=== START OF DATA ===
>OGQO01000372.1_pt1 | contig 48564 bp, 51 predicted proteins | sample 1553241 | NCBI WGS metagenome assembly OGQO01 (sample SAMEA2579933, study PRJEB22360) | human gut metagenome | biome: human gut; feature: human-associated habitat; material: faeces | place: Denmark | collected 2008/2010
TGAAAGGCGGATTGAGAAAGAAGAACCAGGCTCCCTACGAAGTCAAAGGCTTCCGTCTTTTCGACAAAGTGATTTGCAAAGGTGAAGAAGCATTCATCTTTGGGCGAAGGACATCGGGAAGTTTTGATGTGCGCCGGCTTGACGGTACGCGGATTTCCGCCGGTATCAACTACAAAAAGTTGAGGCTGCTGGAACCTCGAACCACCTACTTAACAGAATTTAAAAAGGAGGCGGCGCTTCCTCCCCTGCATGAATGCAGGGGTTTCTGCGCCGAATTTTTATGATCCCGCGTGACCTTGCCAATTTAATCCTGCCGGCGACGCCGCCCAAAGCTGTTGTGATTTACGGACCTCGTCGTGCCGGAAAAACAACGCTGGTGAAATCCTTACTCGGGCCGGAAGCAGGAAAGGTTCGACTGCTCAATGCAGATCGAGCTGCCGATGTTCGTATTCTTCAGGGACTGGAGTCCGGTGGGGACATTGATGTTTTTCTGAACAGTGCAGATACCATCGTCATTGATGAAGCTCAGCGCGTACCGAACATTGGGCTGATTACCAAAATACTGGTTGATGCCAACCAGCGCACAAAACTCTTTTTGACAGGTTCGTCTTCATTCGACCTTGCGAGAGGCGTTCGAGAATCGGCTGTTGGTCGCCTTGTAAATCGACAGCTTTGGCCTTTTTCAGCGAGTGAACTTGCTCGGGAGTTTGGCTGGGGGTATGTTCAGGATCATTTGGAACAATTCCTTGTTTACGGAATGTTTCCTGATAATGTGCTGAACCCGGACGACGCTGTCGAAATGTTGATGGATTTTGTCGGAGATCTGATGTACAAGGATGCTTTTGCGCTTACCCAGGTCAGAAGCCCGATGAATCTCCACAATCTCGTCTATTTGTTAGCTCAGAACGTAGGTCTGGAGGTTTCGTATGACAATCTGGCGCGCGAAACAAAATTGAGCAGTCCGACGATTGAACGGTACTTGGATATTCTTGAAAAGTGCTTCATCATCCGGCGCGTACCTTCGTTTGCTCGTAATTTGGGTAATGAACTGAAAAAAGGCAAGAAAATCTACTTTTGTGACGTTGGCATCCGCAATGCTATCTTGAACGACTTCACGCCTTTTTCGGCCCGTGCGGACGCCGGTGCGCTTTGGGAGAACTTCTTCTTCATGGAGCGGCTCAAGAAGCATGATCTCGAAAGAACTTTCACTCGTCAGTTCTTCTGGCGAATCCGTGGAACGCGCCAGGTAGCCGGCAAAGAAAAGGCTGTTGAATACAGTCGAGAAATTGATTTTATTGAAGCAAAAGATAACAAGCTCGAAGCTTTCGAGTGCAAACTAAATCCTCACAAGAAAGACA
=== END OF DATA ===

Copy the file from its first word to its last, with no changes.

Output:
>OGQO01000372.1_pt1 | contig 48564 bp, 51 predicted proteins | sample 1553241 | NCBI WGS metagenome assembly OGQO01 (sample SAMEA2579933, study PRJEB22360) | human gut metagenome | biome: human gut; feature: human-associated habitat; material: faeces | place: Denmark | collected 2008/2010
TGAAAGGCGGATTGAGAAAGAAGAACCAGGCTCCCTACGAAGTCAAAGGCTTCCGTCTTTTCGACAAAGTGATTTGCAAAGGTGAAGAAGCATTCATCTTTGGGCGAAGGACATCGGGAAGTTTTGATGTGCGCCGGCTTGACGGTACGCGGATTTCCGCCGGTATCAACTACAAAAAGTTGAGGCTGCTGGAACCTCGAACCACCTACTTAACAGAATTTAAAAAGGAGGCGGCGCTTCCTCCCCTGCATGAATGCAGGGGTTTCTGCGCCGAATTTTTATGATCCCGCGTGACCTTGCCAATTTAATCCTGCCGGCGACGCCGCCCAAAGCTGTTGTGATTTACGGACCTCGTCGTGCCGGAAAAACAACGCTGGTGAAATCCTTACTCGGGCCGGAAGCAGGAAAGGTTCGACTGCTCAATGCAGATCGAGCTGCCGATGTTCGTATTCTTCAGGGACTGGAGTCCGGTGGGGACATTGATGTTTTTCTGAACAGTGCAGATACCATCGTCATTGATGAAGCTCAGCGCGTACCGAACATTGGGCTGATTACCAAAATACTGGTTGATGCCAACCAGCGCACAAAACTCTTTTTGACAGGTTCGTCTTCATTCGACCTTGCGAGAGGCGTTCGAGAATCGGCTGTTGGTCGCCTTGTAAATCGACAGCTTTGGCCTTTTTCAGCGAGTGAACTTGCTCGGGAGTTTGGCTGGGGGTATGTTCAGGATCATTTGGAACAATTCCTTGTTTACGGAATGTTTCCTGATAATGTGCTGAACCCGGACGACGCTGTCGAAATGTTGATGGATTTTGTCGGAGATCTGATGTACAAGGATGCTTTTGCGCTTACCCAGGTCAGAAGCCCGATGAATCTCCACAATCTCGTCTATTTGTTAGCTCAGAACGTAGGTCTGGAGGTTTCGTATGACAATCTGGCGCGCGAAACAAAATTGAGCAGTCCGACGATTGAACGGTACTTGGATATTCTTGAAAAGTGCTTCATCATCCGGCGCGTACCTTCGTTTGCTCGTAATTTGGGTAATGAACTGAAAAAAGGCAAGAAAATCTACTTTTGTGACGTTGGCATCCGCAATGCTATCTTGAACGACTTCACGCCTTTTTCGGCCCGTGCGGACGCCGGTGCGCTTTGGGAGAACTTCTTCTTCATGGAGCGGCTCAAGAAGCATGATCTCGAAAGAACTTTCACTCGTCAGTTCTTCTGGCGAATCCGTGGAACGCGCCAGGTAGCCGGCAAAGAAAAGGCTGTTGAATACAGTCGAGAAATTGATTTTATTGAAGCAAAAGATAACAAGCTCGAAGCTTTCGAGTGCAAACTAAATCCTCACAAGAAAGACA